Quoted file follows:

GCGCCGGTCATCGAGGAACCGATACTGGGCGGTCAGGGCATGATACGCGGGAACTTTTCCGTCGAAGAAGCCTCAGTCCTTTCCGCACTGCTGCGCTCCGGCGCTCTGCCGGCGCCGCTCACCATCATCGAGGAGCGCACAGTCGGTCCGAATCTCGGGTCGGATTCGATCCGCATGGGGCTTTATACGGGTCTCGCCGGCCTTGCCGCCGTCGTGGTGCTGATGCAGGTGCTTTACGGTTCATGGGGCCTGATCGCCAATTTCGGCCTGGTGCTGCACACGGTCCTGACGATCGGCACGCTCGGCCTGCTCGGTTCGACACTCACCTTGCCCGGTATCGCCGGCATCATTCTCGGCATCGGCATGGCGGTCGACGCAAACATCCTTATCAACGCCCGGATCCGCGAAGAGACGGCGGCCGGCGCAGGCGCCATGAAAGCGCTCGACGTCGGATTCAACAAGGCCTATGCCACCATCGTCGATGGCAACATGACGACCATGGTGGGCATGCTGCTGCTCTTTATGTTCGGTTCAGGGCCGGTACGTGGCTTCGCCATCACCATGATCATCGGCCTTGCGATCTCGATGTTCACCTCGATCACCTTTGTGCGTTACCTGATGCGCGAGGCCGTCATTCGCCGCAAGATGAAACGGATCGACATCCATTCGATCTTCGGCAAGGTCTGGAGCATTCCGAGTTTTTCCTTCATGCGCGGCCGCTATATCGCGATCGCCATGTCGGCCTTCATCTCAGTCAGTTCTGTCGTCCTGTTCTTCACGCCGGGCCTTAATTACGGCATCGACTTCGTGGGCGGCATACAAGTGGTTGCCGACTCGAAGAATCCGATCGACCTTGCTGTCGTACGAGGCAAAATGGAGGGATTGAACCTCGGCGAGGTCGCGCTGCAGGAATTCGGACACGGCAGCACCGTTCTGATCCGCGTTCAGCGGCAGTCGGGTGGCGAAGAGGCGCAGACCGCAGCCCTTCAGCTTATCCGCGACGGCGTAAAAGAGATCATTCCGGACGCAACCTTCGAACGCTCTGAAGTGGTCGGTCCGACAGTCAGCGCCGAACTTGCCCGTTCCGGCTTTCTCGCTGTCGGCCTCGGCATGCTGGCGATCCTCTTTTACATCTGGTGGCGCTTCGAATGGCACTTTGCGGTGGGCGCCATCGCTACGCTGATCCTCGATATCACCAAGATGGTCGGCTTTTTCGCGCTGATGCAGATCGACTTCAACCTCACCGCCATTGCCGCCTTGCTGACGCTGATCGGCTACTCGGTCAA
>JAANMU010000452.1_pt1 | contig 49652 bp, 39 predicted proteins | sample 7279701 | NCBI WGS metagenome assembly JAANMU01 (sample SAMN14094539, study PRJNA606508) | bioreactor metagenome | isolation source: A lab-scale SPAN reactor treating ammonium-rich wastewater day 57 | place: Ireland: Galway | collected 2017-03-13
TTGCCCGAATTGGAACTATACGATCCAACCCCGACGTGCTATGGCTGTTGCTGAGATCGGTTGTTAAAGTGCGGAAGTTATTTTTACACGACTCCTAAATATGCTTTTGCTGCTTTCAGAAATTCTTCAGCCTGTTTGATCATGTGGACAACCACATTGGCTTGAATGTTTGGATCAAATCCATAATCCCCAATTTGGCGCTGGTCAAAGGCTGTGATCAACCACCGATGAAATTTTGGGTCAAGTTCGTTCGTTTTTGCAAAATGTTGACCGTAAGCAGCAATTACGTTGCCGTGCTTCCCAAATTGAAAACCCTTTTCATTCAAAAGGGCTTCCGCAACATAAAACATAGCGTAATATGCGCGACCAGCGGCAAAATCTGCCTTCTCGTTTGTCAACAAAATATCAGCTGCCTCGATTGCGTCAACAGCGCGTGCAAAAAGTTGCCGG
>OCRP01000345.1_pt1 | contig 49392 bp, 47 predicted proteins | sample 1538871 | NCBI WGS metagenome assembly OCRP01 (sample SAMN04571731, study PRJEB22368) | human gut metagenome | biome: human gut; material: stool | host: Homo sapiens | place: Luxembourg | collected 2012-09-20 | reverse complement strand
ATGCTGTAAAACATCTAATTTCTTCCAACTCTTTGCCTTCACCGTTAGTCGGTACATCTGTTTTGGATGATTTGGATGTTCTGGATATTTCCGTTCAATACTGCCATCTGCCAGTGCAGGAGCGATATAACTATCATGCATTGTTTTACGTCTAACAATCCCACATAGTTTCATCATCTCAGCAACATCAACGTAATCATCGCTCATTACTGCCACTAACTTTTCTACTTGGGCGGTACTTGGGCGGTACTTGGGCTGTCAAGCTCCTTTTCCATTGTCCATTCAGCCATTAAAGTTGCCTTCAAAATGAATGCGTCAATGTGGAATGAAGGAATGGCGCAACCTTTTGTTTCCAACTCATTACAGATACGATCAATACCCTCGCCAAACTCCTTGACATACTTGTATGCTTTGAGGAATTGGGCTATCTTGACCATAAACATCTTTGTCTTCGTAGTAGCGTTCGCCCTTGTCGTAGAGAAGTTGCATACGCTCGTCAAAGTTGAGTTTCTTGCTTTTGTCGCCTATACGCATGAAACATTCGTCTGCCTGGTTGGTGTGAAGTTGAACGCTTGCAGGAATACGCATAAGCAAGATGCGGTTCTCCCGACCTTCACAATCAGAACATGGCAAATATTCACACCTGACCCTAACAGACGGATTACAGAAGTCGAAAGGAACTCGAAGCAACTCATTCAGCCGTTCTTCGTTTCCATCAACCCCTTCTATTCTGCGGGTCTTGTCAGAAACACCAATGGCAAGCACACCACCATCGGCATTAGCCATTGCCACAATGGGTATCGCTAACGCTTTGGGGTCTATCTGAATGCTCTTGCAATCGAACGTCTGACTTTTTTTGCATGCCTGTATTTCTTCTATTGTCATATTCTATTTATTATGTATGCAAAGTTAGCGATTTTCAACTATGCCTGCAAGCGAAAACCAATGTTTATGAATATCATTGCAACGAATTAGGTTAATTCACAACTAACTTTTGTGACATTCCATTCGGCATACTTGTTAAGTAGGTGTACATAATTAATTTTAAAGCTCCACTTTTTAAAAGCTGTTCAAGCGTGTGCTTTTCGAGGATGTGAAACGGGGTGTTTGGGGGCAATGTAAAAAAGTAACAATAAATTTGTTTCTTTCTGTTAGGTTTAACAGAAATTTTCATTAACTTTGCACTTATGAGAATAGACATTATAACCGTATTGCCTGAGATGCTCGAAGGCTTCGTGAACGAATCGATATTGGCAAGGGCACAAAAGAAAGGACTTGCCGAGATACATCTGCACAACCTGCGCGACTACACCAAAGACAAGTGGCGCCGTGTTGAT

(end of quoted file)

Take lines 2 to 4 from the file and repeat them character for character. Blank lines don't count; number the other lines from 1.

>JAANMU010000452.1_pt1 | contig 49652 bp, 39 predicted proteins | sample 7279701 | NCBI WGS metagenome assembly JAANMU01 (sample SAMN14094539, study PRJNA606508) | bioreactor metagenome | isolation source: A lab-scale SPAN reactor treating ammonium-rich wastewater day 57 | place: Ireland: Galway | collected 2017-03-13
TTGCCCGAATTGGAACTATACGATCCAACCCCGACGTGCTATGGCTGTTGCTGAGATCGGTTGTTAAAGTGCGGAAGTTATTTTTACACGACTCCTAAATATGCTTTTGCTGCTTTCAGAAATTCTTCAGCCTGTTTGATCATGTGGACAACCACATTGGCTTGAATGTTTGGATCAAATCCATAATCCCCAATTTGGCGCTGGTCAAAGGCTGTGATCAACCACCGATGAAATTTTGGGTCAAGTTCGTTCGTTTTTGCAAAATGTTGACCGTAAGCAGCAATTACGTTGCCGTGCTTCCCAAATTGAAAACCCTTTTCATTCAAAAGGGCTTCCGCAACATAAAACATAGCGTAATATGCGCGACCAGCGGCAAAATCTGCCTTCTCGTTTGTCAACAAAATATCAGCTGCCTCGATTGCGTCAACAGCGCGTGCAAAAAGTTGCCGG
>OCRP01000345.1_pt1 | contig 49392 bp, 47 predicted proteins | sample 1538871 | NCBI WGS metagenome assembly OCRP01 (sample SAMN04571731, study PRJEB22368) | human gut metagenome | biome: human gut; material: stool | host: Homo sapiens | place: Luxembourg | collected 2012-09-20 | reverse complement strand